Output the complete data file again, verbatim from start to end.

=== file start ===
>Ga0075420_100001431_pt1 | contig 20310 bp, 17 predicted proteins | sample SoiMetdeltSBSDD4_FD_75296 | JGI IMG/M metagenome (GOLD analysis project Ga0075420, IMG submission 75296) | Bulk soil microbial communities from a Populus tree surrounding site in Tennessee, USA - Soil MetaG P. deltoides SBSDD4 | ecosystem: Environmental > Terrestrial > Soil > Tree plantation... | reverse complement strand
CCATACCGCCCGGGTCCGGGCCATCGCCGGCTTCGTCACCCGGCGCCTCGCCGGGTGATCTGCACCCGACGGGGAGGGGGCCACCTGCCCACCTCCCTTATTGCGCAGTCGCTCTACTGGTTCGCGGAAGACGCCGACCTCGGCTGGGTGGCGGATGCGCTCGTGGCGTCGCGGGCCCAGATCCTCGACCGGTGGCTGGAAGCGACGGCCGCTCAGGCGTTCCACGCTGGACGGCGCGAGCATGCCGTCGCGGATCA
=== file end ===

>Ga0075420_100001431_pt1 | contig 20310 bp, 17 predicted proteins | sample SoiMetdeltSBSDD4_FD_75296 | JGI IMG/M metagenome (GOLD analysis project Ga0075420, IMG submission 75296) | Bulk soil microbial communities from a Populus tree surrounding site in Tennessee, USA - Soil MetaG P. deltoides SBSDD4 | ecosystem: Environmental > Terrestrial > Soil > Tree plantation... | reverse complement strand
CCATACCGCCCGGGTCCGGGCCATCGCCGGCTTCGTCACCCGGCGCCTCGCCGGGTGATCTGCACCCGACGGGGAGGGGGCCACCTGCCCACCTCCCTTATTGCGCAGTCGCTCTACTGGTTCGCGGAAGACGCCGACCTCGGCTGGGTGGCGGATGCGCTCGTGGCGTCGCGGGCCCAGATCCTCGACCGGTGGCTGGAAGCGACGGCCGCTCAGGCGTTCCACGCTGGACGGCGCGAGCATGCCGTCGCGGATCA